I had a challenging…disturbing…slightly ‘hot’ conversation with an old friend recently. She’s great lady who has a deep faith. We came to heads over a few things but I felt particularly ‘miffed’ when she appealed for me to ‘come back to the old way’ to ‘interpret the bible the right way’ (my interpretation of her words). I felt like I was being called back to a faith I had that was very isolationist and exclusive, excluding ‘sinners’ and people of other religions, people who are not like heterosexual me, not welcoming of difference. I felt a feeling that my faith had shifted in some way. No, I’m no universalist. I just feel we can spend our time and energy as believers highlighting ‘difference, and wrong’ rather than pointing out common ground and places of connection. Then today I read these words by Richard Rohr in a daily reflection that encouraged me. Maybe they will you, or even unsettle you, who knows;
As we’ve explored over the last several weeks—through reflections on the Cosmic Christ, Nature, and the Perennial Tradition—there is no meaningful separation between sacred and secular, physical and psychic, human and divine. They are two sides of one coin. There is within every being an inherent longing for and capacity to experience this union. Everything really does “belong” because all things are finally connected to the same Creator and thus to one another. We bear a family resemblance, as it were!
Why then are humans so prone to excluding and separating? Why do we spend so much time deciding who does not belong in our religious, political, and personal worlds? How can we get everything to belong in our own heads and hearts?
Let’s first understand this: Humans have a deep and legitimate need for an identity inside of this huge cosmos. To develop a healthy ego, we must differentiate and individuate; we must know we’re special and find a place where we are loved and where we belong without needing to prove ourselves. This is our launch pad. 
Ken Wilber suggests that religion has two very important and different functions to support human development. First, religion creates meaning for the separate self.  It offers myths and rituals that help us make sense of and endure what Shakespeare would call “the slings and arrows of outrageous fortune.” You need to first feel special and chosen to launch beyond yourself. This feels like a paradox, but it really isn’t. It is the nature of all growth.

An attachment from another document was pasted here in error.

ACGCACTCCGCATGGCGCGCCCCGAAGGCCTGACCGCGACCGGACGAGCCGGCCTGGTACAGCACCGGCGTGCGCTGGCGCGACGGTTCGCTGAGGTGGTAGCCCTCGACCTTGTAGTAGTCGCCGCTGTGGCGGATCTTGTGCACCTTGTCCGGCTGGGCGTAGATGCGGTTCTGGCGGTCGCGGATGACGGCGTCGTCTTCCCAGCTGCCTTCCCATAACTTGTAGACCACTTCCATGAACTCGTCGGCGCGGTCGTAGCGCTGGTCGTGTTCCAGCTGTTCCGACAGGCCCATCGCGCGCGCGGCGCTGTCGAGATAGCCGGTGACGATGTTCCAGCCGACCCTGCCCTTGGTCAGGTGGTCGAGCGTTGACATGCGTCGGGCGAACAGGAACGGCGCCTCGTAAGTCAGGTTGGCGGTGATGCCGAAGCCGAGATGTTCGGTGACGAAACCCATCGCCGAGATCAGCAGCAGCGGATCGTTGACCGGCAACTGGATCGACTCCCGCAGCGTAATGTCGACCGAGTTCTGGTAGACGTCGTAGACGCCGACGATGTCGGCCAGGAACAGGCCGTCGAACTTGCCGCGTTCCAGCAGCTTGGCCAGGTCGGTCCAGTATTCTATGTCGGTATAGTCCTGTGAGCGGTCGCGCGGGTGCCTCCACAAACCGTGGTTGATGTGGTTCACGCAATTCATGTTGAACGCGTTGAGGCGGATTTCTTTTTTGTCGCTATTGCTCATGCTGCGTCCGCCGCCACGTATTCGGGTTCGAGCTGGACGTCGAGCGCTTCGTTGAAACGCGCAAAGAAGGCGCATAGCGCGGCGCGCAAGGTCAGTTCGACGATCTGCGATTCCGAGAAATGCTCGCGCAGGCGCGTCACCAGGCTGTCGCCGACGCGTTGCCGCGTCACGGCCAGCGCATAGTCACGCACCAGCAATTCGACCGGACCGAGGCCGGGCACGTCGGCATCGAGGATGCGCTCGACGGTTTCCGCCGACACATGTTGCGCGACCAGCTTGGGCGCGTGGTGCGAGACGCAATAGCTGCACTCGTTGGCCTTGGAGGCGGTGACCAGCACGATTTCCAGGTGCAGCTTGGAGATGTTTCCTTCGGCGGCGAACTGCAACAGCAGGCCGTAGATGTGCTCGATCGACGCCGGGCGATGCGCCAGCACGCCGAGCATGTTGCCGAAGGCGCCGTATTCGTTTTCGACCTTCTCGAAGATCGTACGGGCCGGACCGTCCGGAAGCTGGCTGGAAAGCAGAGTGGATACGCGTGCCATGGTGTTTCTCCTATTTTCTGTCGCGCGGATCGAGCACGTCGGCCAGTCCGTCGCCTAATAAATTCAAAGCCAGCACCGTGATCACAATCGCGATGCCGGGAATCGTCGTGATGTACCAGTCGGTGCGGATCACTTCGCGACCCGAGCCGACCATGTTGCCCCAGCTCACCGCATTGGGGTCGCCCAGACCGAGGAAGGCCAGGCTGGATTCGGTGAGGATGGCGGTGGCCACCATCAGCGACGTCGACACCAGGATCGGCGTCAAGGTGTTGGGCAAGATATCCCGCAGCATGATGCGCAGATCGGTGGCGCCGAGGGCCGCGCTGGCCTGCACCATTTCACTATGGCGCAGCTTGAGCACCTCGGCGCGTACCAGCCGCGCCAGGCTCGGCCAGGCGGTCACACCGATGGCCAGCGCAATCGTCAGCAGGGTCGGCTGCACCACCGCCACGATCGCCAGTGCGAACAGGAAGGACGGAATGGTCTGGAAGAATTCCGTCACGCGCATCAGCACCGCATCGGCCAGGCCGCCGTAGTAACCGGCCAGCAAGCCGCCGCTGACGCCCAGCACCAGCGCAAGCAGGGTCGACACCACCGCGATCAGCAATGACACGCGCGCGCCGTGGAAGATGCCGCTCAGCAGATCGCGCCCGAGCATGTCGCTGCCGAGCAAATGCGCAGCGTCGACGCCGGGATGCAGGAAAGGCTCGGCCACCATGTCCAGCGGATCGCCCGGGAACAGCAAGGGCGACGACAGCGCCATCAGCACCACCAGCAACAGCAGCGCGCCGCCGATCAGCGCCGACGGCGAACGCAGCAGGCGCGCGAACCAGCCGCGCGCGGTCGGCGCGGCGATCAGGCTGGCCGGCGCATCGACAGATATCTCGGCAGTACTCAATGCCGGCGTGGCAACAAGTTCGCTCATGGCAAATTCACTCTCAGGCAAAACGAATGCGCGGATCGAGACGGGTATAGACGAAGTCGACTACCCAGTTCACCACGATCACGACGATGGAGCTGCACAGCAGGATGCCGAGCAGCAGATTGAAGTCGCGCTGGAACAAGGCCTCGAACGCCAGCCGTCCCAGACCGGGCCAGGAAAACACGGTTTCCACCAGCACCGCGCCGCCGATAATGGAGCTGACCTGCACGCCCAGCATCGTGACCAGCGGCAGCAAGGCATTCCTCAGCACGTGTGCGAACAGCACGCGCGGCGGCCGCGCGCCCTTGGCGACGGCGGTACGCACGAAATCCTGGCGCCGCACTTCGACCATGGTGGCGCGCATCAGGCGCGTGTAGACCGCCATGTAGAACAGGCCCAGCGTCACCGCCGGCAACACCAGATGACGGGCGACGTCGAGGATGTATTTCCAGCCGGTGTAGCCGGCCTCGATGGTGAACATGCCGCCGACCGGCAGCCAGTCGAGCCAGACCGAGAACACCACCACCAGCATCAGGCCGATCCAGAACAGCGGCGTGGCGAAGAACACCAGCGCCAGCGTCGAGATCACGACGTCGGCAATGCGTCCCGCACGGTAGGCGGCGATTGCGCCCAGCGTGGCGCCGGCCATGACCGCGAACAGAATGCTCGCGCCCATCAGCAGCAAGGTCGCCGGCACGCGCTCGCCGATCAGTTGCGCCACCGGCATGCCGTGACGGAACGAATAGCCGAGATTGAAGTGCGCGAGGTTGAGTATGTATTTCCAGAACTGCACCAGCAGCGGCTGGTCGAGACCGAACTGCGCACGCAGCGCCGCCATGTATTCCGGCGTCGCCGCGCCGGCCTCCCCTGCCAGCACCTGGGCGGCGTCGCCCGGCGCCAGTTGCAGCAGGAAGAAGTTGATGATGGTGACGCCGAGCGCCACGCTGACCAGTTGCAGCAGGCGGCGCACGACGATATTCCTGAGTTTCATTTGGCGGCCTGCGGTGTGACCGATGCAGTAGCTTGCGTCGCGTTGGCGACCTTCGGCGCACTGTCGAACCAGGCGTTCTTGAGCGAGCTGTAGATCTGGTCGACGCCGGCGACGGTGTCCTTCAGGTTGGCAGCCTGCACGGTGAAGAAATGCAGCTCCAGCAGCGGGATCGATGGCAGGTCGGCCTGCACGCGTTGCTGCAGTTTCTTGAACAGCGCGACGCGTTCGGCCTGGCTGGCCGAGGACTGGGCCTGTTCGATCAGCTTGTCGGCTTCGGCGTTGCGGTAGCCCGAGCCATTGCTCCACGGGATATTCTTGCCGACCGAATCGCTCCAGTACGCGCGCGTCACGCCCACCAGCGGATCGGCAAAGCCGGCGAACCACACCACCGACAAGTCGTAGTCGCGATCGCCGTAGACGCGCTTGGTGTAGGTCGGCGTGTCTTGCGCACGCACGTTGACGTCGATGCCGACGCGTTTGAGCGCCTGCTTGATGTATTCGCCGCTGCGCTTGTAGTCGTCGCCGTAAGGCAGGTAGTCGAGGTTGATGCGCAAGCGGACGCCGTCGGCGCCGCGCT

But if we stop at this level we do not come to higher levels of consciousness, love, or transformation. For that we need the function of mature spirituality (which I’ll discuss tomorrow). Many people stop at this first stage of fortifying the separate self. Being part of a superior group, ethnicity, or class, and having correct religious or moral beliefs often becomes a cover for remaining basically selfish and narcissistic. Such folks end up re-enacting the first half of life over and over again, perpetuating exclusion and violence to protect their small field of self.
Some kind of law, structure, loyalty, and a sense of chosenness (very old fashioned virtues) are usually necessary to create a strong ego “container” and this is the appropriate task of “the first half of life.” We see God, for example, forming special covenants with the people of Israel and giving them many laws, which finally show themselves to be quite arbitrary and sometimes even destructive if taken too seriously.
Good parents do everything they can to validate and affirm their child’s specialness, which ideally gives children the dignity and self-confidence to move beyond the need for outer sources of belonging and identity. Now that is a paradox! A good parent (or any leader) eventually puts himself or herself out of a job.
Unfortunately, many people never move beyond the need for more infilling and never get to the outpouring which should be the natural result of a healthy ego. Basically, they never get to love. As long as they remain in this self-enclosed and self-referential position, all “otherness” is a threat to their specialness. They will need to prove and make sure that others do not belong, so they can hold center stage. They spend their whole life protecting their boundaries, which isn’t much of a life. The container becomes the substitute for the contents.